Welcome to Teeing Off, where Devil Ball editor Jay Busbee and head writer Shane Bacon take a day's topic and smack it all over the course. Suggest a future topic by writing email@example.com, or hit us on Twitter at @jaybusbee and @shanebacon. Today, we begin the FedEx Cup talk with ... excitement?
Busbee: Here we are at the FedEx Cup playoffs, and who's going to win? I have absolutely no idea, and that's exactly what could make this year's version of the playoffs the most worthwhile yet. Let's be honest, the PGA Tour's experiment in creating a "postseason" has drawn wide criticism, some justified, some just flat-out griping because it's something different. But this year, with the field open, there's something really on the line week-to-week, and I gotta confess ... I'm looking forward to it. You?
Bacon: It's strange to say, but I'm actually looking forward to it as well, for exactly those reasons. The year has been a complete toss up, and for some of the postseason accolades, the FedEx Cup will be influential in stamping those.
But, I ask, is this playoff system still working? Do people care, or would they watch these tournaments anyway?
Busbee: I think that the playoff system is the ONLY way to inject interest into a lot of these late-season tournaments beyond the golf hardcores. Football is beginning, and that vacuums up the Saturdays and Sundays of every casual sports fan on the planet. There's a natural progression to the golf season that seems to crest right around the British Open, with the PGA Championship starting the slide toward fall. The playoffs provide a way to at least slow that descent in interest, and if we could have two or three known guys bust out early and challenge for this, we'll have a fine few weeks. In short: putting something more at stake than just a trophy for the Random Insurance Company Classic will always draw at least a measure more interest.
Bacon: But like tennis' U.S. Open, wouldn't it be smarter to start the playoffs directly after the PGA? I mean, give people something to watch BEFORE football? That's always been interesting to me, because it would be good to go from the last major of the year to the playoffs, almost like the end of the regular season draws a lot of interest into Wild Card weekend. Like you said, when NFL/college starts, people stop caring about golf, so why not toss one of your marquee events into the face of sports fans when they still have nothing else to watch?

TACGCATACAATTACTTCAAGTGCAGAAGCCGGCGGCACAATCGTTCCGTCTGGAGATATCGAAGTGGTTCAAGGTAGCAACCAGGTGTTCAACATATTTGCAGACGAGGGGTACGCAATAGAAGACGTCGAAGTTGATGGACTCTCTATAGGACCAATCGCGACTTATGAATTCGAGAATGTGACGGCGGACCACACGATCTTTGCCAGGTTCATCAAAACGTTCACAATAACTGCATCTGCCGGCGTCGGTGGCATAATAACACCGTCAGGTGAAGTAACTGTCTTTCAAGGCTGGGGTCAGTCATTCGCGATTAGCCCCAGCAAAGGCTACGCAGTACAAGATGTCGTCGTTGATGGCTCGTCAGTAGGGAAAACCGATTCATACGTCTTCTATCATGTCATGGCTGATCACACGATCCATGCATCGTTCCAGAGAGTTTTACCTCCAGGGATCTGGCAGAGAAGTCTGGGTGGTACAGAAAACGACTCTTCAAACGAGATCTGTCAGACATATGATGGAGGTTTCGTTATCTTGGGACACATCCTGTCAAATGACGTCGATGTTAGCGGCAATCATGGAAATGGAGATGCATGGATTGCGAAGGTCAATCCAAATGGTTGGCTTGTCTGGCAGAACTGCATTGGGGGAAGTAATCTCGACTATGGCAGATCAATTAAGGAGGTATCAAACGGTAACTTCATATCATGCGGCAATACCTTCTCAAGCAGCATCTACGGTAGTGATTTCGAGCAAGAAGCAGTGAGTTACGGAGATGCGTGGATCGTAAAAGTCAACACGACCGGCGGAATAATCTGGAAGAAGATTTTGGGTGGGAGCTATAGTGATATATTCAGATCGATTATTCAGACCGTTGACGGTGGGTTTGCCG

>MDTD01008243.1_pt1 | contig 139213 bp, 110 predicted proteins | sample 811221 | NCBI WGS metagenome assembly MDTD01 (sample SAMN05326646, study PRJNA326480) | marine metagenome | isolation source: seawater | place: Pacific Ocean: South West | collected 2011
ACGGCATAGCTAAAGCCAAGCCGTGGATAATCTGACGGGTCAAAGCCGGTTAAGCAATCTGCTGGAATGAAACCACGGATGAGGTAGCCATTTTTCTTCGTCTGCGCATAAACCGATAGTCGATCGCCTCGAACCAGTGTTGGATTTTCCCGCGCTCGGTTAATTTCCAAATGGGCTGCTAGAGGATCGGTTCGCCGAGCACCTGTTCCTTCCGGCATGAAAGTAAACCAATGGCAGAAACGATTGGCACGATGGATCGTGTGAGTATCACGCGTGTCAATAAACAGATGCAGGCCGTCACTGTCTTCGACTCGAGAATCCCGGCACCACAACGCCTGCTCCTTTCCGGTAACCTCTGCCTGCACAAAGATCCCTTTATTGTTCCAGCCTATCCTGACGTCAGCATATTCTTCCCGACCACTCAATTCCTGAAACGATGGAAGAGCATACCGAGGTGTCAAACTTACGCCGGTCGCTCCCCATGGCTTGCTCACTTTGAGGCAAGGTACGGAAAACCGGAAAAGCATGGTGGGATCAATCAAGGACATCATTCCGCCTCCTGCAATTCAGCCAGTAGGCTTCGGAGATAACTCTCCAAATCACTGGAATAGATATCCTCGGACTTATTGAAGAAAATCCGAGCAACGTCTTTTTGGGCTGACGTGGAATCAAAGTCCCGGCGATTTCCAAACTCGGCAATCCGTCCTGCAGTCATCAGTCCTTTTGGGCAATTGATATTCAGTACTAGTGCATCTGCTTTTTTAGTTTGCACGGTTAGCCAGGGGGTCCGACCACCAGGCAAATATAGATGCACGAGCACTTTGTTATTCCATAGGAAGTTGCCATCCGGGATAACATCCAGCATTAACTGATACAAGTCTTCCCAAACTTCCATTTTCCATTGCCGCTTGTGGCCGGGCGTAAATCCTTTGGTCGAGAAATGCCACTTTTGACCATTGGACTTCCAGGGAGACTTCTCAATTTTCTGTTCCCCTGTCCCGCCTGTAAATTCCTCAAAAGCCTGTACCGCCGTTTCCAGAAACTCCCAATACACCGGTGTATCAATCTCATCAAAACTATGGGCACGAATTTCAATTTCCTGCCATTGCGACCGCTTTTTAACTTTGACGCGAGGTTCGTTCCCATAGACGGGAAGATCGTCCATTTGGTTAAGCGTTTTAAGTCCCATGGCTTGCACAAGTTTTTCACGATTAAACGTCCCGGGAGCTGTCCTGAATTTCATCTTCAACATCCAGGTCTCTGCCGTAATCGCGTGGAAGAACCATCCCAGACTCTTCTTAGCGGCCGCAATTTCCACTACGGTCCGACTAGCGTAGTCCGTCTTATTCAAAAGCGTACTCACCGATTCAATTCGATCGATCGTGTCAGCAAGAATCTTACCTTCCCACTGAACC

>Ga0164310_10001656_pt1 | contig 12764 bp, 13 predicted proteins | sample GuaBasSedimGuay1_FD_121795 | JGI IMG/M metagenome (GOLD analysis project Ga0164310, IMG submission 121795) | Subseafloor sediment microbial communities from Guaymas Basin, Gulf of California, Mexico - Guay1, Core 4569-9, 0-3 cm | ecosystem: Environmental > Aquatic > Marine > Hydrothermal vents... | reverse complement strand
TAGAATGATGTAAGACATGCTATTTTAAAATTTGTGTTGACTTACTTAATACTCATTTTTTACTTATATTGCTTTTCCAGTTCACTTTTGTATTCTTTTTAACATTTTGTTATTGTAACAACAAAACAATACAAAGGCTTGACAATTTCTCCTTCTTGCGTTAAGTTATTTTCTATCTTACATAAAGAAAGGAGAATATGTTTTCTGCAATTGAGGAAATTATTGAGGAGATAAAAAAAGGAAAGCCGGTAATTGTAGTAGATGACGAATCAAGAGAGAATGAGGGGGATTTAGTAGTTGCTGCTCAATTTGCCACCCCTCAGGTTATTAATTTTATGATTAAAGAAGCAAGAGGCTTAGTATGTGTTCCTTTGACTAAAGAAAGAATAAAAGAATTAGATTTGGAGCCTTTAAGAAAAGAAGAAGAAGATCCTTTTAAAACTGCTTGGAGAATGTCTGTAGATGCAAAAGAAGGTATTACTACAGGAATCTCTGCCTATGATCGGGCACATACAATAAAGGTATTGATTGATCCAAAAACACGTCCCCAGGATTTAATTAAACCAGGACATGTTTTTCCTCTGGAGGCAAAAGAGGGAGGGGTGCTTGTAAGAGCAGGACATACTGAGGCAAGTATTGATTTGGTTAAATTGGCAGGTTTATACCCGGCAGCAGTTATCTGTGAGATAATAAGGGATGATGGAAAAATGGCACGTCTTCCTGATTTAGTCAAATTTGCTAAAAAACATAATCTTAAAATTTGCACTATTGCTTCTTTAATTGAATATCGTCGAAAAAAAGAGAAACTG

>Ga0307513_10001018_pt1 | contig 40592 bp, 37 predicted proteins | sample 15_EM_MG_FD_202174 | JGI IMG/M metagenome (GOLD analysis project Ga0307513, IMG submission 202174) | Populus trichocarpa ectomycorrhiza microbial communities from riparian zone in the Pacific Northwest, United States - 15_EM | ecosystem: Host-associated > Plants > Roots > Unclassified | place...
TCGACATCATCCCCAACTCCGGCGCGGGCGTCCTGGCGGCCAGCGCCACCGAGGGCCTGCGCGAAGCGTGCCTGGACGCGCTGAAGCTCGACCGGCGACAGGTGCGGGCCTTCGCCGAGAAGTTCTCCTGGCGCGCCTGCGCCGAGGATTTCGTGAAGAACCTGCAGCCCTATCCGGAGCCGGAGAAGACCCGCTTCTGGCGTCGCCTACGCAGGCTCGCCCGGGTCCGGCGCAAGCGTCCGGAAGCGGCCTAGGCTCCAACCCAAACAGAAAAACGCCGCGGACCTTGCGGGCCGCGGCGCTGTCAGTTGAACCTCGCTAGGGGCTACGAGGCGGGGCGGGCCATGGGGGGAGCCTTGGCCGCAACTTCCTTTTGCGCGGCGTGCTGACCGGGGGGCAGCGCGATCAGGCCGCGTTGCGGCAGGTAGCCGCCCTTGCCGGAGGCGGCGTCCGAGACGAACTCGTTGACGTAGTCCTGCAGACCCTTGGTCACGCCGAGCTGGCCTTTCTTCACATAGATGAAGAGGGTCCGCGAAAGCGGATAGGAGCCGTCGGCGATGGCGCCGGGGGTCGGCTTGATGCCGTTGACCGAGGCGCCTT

Busbee: That's a good point. Of course, that would give the PGA the leverage for determining who gets into the playoffs, which wouldn't sit well with the PGA Tour, which has enough frustration with the fact that it doesn't control any of the majors. Schedule-wise, I'm just not sure how to handle it without either compacting the FedEx Cup into fewer events, or just accepting that you're going to run into the NFL/NCAA buzzsaw. If they're going to do it this way, I don't see any other option to what they're already doing: begin promoting this thing in January with the hope that everyone will stick around through September. You?
Bacon: But you're missing two open weeks, with Greensboro not being included in the event (or moved to another time slot) and the bye week between the Duetsche Bank and the BMW (still one of the strangest things on the schedule each year). Why not make it three weeks of great golf, with the grind being part of the playoffs (Aren't playoffs supposed to take a toll on your body?), and the final wrapping up right when football kicks off.
Busbee: I agree: stupid off week. I still think politics would be the reason for the distance, and grousing by the players would be the reason for the off week, but hey ... desperate times. Still, unfortunate scheduling or no, we should be in for some tense moments. And here's hoping we've got two guys on the tee at 18 at East Lake with $10 million on the line. This year, more than ever, it could happen.
All right, you're away. Are you looking forward to the FedEx Cup? Have your say!